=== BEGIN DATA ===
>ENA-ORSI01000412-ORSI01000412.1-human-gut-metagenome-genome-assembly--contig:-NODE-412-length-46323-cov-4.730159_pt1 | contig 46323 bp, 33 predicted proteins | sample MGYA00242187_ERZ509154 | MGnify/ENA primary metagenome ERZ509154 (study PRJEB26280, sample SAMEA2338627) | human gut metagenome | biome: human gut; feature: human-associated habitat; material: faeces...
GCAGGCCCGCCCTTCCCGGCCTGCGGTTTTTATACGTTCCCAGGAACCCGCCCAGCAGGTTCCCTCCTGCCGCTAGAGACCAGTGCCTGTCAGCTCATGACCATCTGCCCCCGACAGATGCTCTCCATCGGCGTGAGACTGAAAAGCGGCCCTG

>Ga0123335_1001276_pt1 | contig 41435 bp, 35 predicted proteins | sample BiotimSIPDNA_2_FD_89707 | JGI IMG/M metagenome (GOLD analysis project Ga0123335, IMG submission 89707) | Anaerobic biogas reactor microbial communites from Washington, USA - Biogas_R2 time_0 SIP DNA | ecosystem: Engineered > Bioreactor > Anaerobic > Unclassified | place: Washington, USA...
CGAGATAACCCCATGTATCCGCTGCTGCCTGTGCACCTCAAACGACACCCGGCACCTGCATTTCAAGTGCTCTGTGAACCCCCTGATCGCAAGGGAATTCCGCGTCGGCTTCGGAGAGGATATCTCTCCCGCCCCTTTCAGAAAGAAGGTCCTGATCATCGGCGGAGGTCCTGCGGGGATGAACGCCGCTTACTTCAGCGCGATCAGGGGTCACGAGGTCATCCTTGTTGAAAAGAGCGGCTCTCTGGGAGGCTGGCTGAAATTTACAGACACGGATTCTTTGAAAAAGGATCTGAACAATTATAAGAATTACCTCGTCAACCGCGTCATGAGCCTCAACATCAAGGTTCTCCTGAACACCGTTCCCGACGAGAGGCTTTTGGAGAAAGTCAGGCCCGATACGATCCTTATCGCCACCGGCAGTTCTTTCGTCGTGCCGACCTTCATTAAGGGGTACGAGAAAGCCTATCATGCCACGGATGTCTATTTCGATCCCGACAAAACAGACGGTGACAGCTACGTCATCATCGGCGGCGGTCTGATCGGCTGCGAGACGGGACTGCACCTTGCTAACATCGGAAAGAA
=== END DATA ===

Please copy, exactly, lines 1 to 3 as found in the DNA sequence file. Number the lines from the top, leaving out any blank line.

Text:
>ENA-ORSI01000412-ORSI01000412.1-human-gut-metagenome-genome-assembly--contig:-NODE-412-length-46323-cov-4.730159_pt1 | contig 46323 bp, 33 predicted proteins | sample MGYA00242187_ERZ509154 | MGnify/ENA primary metagenome ERZ509154 (study PRJEB26280, sample SAMEA2338627) | human gut metagenome | biome: human gut; feature: human-associated habitat; material: faeces...
GCAGGCCCGCCCTTCCCGGCCTGCGGTTTTTATACGTTCCCAGGAACCCGCCCAGCAGGTTCCCTCCTGCCGCTAGAGACCAGTGCCTGTCAGCTCATGACCATCTGCCCCCGACAGATGCTCTCCATCGGCGTGAGACTGAAAAGCGGCCCTG

>Ga0123335_1001276_pt1 | contig 41435 bp, 35 predicted proteins | sample BiotimSIPDNA_2_FD_89707 | JGI IMG/M metagenome (GOLD analysis project Ga0123335, IMG submission 89707) | Anaerobic biogas reactor microbial communites from Washington, USA - Biogas_R2 time_0 SIP DNA | ecosystem: Engineered > Bioreactor > Anaerobic > Unclassified | place: Washington, USA...